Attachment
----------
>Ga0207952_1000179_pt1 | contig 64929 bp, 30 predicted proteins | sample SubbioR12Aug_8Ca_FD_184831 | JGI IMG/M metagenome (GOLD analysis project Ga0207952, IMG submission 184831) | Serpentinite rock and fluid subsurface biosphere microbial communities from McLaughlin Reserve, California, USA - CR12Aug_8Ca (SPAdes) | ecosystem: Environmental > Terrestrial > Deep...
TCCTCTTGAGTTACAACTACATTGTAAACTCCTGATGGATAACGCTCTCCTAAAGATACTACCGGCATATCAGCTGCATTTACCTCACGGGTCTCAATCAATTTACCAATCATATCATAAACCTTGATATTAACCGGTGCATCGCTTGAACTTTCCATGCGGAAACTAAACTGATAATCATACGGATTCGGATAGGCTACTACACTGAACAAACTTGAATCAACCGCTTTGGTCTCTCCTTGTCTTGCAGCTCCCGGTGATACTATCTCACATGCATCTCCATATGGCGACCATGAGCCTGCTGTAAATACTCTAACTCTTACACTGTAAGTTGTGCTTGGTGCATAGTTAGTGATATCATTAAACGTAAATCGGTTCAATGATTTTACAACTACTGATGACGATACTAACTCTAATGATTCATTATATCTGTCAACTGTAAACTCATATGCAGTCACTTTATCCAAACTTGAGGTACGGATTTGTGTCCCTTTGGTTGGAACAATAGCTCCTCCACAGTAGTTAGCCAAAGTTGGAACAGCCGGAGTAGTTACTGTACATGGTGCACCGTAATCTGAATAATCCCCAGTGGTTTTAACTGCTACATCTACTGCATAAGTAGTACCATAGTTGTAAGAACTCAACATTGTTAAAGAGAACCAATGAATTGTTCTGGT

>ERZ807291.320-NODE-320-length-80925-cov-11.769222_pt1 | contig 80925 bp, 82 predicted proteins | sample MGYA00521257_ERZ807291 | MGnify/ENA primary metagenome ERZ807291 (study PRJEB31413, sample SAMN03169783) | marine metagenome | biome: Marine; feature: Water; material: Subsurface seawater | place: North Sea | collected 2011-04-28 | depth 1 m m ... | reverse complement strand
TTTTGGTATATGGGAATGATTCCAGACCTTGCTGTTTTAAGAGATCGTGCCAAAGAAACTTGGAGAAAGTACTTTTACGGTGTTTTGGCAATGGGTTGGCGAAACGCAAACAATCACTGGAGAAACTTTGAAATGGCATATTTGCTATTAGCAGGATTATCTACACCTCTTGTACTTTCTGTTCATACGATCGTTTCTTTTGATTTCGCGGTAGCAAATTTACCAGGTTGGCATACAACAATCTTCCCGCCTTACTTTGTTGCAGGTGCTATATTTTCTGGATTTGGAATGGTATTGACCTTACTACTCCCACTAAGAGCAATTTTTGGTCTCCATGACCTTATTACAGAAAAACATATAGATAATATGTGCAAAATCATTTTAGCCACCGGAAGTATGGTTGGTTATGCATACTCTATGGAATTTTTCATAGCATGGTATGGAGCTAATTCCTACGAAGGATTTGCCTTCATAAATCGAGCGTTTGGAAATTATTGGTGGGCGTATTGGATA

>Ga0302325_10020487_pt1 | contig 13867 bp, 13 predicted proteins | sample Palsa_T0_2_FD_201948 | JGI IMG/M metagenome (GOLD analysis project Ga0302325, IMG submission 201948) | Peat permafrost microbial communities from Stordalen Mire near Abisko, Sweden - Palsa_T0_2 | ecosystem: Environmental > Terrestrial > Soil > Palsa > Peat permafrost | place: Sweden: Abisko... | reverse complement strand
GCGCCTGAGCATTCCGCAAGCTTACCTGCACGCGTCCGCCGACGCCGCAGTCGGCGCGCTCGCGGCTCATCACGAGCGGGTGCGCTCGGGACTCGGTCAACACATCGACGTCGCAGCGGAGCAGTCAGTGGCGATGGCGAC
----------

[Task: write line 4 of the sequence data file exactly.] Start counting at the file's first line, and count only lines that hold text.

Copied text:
TTTTGGTATATGGGAATGATTCCAGACCTTGCTGTTTTAAGAGATCGTGCCAAAGAAACTTGGAGAAAGTACTTTTACGGTGTTTTGGCAATGGGTTGGCGAAACGCAAACAATCACTGGAGAAACTTTGAAATGGCATATTTGCTATTAGCAGGATTATCTACACCTCTTGTACTTTCTGTTCATACGATCGTTTCTTTTGATTTCGCGGTAGCAAATTTACCAGGTTGGCATACAACAATCTTCCCGCCTTACTTTGTTGCAGGTGCTATATTTTCTGGATTTGGAATGGTATTGACCTTACTACTCCCACTAAGAGCAATTTTTGGTCTCCATGACCTTATTACAGAAAAACATATAGATAATATGTGCAAAATCATTTTAGCCACCGGAAGTATGGTTGGTTATGCATACTCTATGGAATTTTTCATAGCATGGTATGGAGCTAATTCCTACGAAGGATTTGCCTTCATAAATCGAGCGTTTGGAAATTATTGGTGGGCGTATTGGATA